We set off early in the morning at about 730am after being woken by Bariki asking what I would like to drink whilst still in my sleeping bag (this is sounding more and more like a luxurious holiday I know but it was all preparing us for the days ahead I promise!). We hiked further through the forest and then stepped it up a notch in altitude to around 3800meters where we hit our second camp, Sheila Point. Sheila Point was covered in clouds and quite gloomy but again our camp was all set up ready to go. You wonder how they do it, but the whole time you are hiking, the porters are zooming past you to make sure they get there first ready to set up. We were again greeted by song and dance by the crew which was no less amazing than the day before! We played cards for a while in the mess tent and thats when I started to get my first bout of headaches and nausea. A quick walk around the campsite did the trick to get rid of it thankfully. In the afternoon we managed to get some awesome pics of the sunset over Mt. Meru. We had a beautiful dinner of beef stroganoff together, heard a few more stories of Bob’s 2004 adventure and then hit the hay… It was bloody cold at this point!
We set off early again as Day 3 was to be one of our longest days as we headed up to Laver Tower at 4600m and back down to our next campsite. We set off and the hiking was steep, cold and slow. Spirits were still high and it was interesting to see the landscape change over the days. It was funny as the landscape changed, it made finding a rock for the girls to go to the toilet behind a little more difficult and when you are asked to drink between 3&6 litres of water a day, you need to go a lot! – Clean and copious was the motto. We made it up to the Laver Tower where the crew had set our mess tent up for a lunch on route today. This is were I started to go down hill pretty quickly. My head was throbbing and I really started to feel sick to the point that I couldn’t stay in the Mess tent for very long. I couldn’t even down the delicious chicken wraps and fried potatoes that were prepared for lunch, thats when the team knew something was wrong with me! After lunch and some time trying to get whatever fresh air I could we started to head down and head down we did. We basically legged it down the side of the mountain back to about 3800m. It took us a couple of hours but we were running hot. I felt slow and sluggish but managed to make it down to camp. However, my body must have known that we were at camp cause all of a sudden I had to be sick and couldn’t stop. I couldn’t keep anything down and felt like rubbish for the next few hours. Joseph, master of the mountain, was all over everything that was happening and made me sit down on a rock and drink some hot Ginger Tea. Well it was like the heavens opened up and shun a light on this cup of tea. It was my miracle cure. I was feeling good again so got into the mess tent played a few rounds of cards and even had something to eat managing to keep it down. At this point I had decided that I had to do everything I could short of IV’ing Ginger Tea into my veins. I had Ginger Tea for breakfast, lunch and dinner and then filled it in my water bottles and camel bak. It became a running joke that we had found the cure to Altitude sickness and developed a range of Ginger Products for mountaineering… AltiJuice, AltiJubes and AltiTune Cookies coming to a local Kathmandu store near you soon (Now trademarked so don’t bother trying to steal this brain buster!)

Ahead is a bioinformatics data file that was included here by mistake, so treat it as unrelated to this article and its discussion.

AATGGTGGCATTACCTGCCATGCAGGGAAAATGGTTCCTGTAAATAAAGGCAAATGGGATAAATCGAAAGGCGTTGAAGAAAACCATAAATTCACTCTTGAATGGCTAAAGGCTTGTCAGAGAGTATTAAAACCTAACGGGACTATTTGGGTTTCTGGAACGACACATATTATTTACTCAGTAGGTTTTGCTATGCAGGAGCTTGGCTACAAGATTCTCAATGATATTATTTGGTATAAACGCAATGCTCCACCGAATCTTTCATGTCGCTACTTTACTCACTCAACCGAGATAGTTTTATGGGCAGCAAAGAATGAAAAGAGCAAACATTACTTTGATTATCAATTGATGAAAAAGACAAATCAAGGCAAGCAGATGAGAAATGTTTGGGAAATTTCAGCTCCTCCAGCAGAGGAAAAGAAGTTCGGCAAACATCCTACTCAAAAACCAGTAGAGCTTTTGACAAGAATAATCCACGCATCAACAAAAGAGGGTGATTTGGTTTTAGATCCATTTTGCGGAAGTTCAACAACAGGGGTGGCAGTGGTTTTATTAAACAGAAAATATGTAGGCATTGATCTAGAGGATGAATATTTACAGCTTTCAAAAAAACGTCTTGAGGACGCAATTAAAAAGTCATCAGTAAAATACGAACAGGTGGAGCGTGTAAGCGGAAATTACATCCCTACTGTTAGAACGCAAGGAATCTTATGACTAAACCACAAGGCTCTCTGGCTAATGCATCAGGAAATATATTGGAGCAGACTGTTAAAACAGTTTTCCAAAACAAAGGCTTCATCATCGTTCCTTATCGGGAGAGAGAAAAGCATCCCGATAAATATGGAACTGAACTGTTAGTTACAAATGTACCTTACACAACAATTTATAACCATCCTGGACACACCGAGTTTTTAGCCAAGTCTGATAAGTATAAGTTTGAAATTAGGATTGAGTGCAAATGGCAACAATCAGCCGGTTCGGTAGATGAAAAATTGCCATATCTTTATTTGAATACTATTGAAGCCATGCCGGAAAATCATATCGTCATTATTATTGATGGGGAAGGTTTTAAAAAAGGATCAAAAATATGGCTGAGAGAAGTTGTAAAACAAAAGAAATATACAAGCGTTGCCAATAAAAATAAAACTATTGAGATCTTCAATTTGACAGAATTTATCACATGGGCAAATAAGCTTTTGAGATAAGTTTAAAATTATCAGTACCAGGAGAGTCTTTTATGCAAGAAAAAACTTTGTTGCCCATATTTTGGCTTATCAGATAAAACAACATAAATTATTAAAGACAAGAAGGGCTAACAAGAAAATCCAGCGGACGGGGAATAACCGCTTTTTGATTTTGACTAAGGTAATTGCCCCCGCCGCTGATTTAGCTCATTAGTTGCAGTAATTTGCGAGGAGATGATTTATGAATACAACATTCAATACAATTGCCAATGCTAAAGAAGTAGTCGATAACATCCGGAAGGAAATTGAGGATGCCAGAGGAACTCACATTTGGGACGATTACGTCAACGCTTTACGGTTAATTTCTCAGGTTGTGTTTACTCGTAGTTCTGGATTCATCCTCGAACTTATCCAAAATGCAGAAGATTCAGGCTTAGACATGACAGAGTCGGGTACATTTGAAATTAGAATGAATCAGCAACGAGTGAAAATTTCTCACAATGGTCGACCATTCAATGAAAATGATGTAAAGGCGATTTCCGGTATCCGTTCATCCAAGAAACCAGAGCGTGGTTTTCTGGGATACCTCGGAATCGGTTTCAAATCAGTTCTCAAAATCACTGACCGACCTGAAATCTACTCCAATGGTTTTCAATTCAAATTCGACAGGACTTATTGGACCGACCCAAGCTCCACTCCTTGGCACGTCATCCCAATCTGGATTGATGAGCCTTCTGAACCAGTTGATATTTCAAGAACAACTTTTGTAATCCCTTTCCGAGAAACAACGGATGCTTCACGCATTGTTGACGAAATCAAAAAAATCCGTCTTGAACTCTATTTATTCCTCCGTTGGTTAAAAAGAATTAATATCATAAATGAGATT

I was feeling much better in the morning and I needed energy for the day ahead. It was a short day but it included climbing “The Wall” which basically involved going straight up scaling a rock wall for a couple of hours spiderman style. I actually loved this part of the climb and was feeling pretty good the whole way up. The rest of the team was on fire as well. When we got to the top, it felt like were on top of the world. At this point we were high above the clouds which was a beautiful sight. We then legged it down the other side of the wall to our Day 4 camp at Karanga, 3960m. We spent the afternoon playing cards and acclimatising in the afternoon with a brisk walk up a small hill. It was nice to hang out and talk with everyone for the afternoon. We had formed a pretty close bond in the team after spending the last few days with each other which was so nice. Everyone got along really well and it was cool to just hang out and chat.